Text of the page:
The current 325 membership of the national parliament in Juba will be maintained with rebel members reinstated to their respective parliamentary seats before December 15, 2015. SPLM-IO will pick 50 additional parliamentarians, former detainees an additional member, and political parties 17 lawmakers. The two parties will also retain control over their own armies until the amalgamation process is undertaken.
As the deadline had approached, the main sticking point became the official disintegration of the SPLM-IO. Days before August 17, two generals, identified as Peter Gadet and Gathoth Gatkuoth, defected from the South Sudan rebel side and fled to Sudan.
Peter Gadet was one of those who abandoned Machar.
“The move by the generals had affirmed the argument by many that IGAD’s peace negotiation should have not only focused on leaders but also included the generals on the battlefields,” IPSS South Sudan research fellow Sunday Okello said.
“Concurrently this also cemented the claim by Kiir that the opposition is disintegrated and that he does not know with whom to agree with…”
The weakening of the rebel side had seemed to give Kiir the advantage. “Fractures in the opposition are always a strength to the government both in times of war and peace,” said Okello.
Kiir’s “umbrella tent” policy of embracing anyone who decamped could have caused the delay in signing, where he requested 15 more days possibly as a strategy to further split the rebels and emerge victorious after the peace agreement, even as Machar, aware of his reduced weight signed on. In the event, Kiir caved in, signing in only half the time he requested.
What else is in there?
The 72-page agreement provides for a a “permanent ceasefire” beginning three days after the deal is signed, the departure of all foreign troops and militias within weeks, and the release of child soldiers and prisoners of war.
According to news agency AFP, no troops are allowed within a 25-kilometre (15-mile) radius of the capital Juba. Only presidential guard members, police and guards protecting infrastructure can remain in the city.
A “transitional government of national unity” will take office 90 days after the signing of the deal and govern for 30 months, while polls must be held 60 days before the end of the transitional government’s mandate - meaning early 2018.
AFP also adds that a Commission for Truth, Reconciliation and Healing will be set up to investigate “all aspects of human rights violations”, while a “hybrid court”, set up in collaboration with the African Union, will try crimes, including possible genocide, crimes against humanity and war crimes.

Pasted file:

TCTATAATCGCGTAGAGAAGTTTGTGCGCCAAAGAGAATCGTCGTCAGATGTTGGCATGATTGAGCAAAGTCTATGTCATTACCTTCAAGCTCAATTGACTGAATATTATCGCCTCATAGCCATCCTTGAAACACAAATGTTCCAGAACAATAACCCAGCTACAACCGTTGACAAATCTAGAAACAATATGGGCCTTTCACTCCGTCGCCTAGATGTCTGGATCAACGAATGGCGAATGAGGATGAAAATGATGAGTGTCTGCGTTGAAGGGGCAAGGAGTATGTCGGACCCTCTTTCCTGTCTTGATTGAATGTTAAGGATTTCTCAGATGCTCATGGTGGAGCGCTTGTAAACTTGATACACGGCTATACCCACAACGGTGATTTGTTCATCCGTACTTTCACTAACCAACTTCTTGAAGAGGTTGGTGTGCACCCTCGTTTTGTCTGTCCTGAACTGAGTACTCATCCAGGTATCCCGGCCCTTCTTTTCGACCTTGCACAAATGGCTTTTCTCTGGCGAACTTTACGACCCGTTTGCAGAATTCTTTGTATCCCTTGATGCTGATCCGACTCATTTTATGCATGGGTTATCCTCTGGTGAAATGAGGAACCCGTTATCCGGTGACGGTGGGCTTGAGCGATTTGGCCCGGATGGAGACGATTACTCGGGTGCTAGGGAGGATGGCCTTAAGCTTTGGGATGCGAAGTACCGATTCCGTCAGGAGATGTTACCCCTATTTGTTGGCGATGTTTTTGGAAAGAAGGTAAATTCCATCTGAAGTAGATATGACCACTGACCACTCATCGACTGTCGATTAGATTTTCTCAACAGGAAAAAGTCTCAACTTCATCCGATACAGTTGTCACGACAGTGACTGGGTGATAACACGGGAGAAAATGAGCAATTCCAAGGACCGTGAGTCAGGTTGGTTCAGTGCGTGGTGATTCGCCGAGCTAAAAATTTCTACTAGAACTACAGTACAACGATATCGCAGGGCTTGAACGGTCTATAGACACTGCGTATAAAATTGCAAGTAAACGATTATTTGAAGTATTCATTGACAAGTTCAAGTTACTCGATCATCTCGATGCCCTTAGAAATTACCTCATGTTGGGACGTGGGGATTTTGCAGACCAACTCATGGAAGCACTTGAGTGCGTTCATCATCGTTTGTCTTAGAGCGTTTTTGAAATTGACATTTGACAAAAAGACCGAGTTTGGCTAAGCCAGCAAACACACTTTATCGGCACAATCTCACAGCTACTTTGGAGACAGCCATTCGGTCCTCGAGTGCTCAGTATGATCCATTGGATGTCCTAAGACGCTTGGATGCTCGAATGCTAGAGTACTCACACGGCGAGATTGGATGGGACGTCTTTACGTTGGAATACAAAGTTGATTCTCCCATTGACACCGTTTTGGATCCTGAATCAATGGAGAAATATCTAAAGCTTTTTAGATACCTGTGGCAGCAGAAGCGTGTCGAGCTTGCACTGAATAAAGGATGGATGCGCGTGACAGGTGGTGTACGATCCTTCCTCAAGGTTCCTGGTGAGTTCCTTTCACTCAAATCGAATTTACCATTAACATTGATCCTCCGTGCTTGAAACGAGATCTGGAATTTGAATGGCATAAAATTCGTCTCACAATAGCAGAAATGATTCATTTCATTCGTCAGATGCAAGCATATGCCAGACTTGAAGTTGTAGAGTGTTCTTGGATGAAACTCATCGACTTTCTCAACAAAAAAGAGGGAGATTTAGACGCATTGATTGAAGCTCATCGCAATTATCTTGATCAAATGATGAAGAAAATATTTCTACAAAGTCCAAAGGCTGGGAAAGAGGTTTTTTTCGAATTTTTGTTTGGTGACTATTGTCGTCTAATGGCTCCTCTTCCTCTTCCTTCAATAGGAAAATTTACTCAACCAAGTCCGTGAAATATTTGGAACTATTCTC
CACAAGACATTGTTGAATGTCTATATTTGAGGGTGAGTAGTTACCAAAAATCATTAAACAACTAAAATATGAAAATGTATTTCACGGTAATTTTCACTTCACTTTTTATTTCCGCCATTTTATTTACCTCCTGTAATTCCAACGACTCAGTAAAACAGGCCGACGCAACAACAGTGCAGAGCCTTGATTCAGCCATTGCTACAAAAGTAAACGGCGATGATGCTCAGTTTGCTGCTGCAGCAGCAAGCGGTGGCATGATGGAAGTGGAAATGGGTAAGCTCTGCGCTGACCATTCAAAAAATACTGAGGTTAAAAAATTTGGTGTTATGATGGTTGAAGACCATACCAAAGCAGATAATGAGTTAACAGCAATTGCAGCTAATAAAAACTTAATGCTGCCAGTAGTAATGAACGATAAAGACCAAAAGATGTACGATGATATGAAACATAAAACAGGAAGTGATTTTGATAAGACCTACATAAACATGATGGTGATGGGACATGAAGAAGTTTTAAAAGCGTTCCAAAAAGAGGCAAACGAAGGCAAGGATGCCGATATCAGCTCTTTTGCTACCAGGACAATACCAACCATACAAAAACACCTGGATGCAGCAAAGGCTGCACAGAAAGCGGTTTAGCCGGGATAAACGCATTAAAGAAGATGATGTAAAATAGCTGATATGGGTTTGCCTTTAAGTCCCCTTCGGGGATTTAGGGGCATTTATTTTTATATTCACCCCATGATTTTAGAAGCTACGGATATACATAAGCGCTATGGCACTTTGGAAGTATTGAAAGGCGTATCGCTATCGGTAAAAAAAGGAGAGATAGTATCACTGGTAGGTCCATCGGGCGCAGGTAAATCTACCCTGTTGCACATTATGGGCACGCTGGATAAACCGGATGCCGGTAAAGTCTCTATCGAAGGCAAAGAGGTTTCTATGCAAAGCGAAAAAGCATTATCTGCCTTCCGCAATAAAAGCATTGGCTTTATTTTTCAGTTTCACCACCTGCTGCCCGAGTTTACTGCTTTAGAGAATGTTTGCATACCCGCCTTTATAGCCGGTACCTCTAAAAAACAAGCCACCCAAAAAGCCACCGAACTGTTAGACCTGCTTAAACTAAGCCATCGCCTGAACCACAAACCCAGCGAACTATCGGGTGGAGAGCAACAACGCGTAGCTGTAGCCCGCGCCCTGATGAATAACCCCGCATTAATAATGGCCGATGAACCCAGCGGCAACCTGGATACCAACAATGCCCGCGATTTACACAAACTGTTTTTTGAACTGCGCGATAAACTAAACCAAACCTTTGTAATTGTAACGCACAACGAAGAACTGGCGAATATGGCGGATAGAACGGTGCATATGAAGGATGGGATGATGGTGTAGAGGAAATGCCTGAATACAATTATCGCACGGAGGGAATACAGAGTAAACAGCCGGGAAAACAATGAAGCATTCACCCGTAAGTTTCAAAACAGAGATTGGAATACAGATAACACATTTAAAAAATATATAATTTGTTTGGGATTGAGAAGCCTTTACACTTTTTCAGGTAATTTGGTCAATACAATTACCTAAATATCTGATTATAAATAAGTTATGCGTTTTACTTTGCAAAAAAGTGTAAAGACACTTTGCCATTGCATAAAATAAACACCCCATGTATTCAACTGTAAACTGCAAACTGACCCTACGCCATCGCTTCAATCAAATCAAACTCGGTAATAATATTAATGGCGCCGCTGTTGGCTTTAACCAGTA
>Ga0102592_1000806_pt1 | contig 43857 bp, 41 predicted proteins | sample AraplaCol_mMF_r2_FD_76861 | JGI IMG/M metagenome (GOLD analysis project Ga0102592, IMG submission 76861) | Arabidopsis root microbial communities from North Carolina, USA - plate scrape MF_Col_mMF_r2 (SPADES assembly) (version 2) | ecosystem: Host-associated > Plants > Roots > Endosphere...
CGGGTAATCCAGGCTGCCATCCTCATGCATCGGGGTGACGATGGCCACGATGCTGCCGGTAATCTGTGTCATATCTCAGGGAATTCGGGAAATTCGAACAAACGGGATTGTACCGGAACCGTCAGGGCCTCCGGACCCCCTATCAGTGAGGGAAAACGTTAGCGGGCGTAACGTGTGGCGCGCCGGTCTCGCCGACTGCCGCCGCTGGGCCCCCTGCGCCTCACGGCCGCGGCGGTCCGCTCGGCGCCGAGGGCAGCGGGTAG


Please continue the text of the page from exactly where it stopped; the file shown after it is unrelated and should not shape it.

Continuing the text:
Additionally, the two principals must “apologise unreservedly” for the suffering caused.
The way forward: Implementation
While intense pressure by the international community may have forced a reluctant Kiir to sign, ensuring implementation of the deal looks the priority; given the two parties’ recent history of ditching previous agreements reached under IGAD and returning to war.
Even though the composition of IGAD Plus which included the troika, China, the African Union, and the United Nations was thought to provide the necessary deterrent for the parties not respecting the terms of the CA, reports on the ground indicate that hostilities remain strong, as rebels alleged government forces had instigated a fresh offensive, and Kirr at the signing counter-accused Machar forces of attacking him.
The weakening of the rebels before the peace deal was signed is also another major setback in the implementation process.
“Machar was willing to sign the CA, but with his generals already defecting…it is doubtful if he would be able to implement the agreement. However to definitively anticipate a possible failure in the implementation process, we still need to clearly identify the extent of influence Machar is left within the SPLM-IO,” said Okello.
Beware the warlord
“Even after a peace deal, there is still a possibility of relapse to warlordism in South Sudan,” added Okello.
“We have never heard of a unified national army in the country. There are groups of militias that subscribe to their commanders who in turn subscribe to the ideologies of the SPLM, which is currently divided in two.
“If armies are supposed to be in their different zones in the peace agreement and with the conception of belonging to SPLM as a unit but also in parallel faced with other contending interests like oil and federalism, it becomes a major problem to the security of the country.
“The militias and commanders will be left in their locations and they will not be able to be deployed from one region to another as a national army would. If they stay in their locations, war-lordism will surely be promoted.
“The soldiers will establish themselves as if they are armies in their own areas taking salaries and controlling the wealth in their areas,” Okello said.
Which all goes to show that South Sudan is not by a long shot out of the woods, despite the extraordinary international force of will brought to bear on the signing of a new deal. The focus must remain on addressing the underlying tensions if any deal is to be sustainable.
—This article has been amended to reflect the correct name of IPSS’s South Sudan research fellow as Dr Sunday Okello.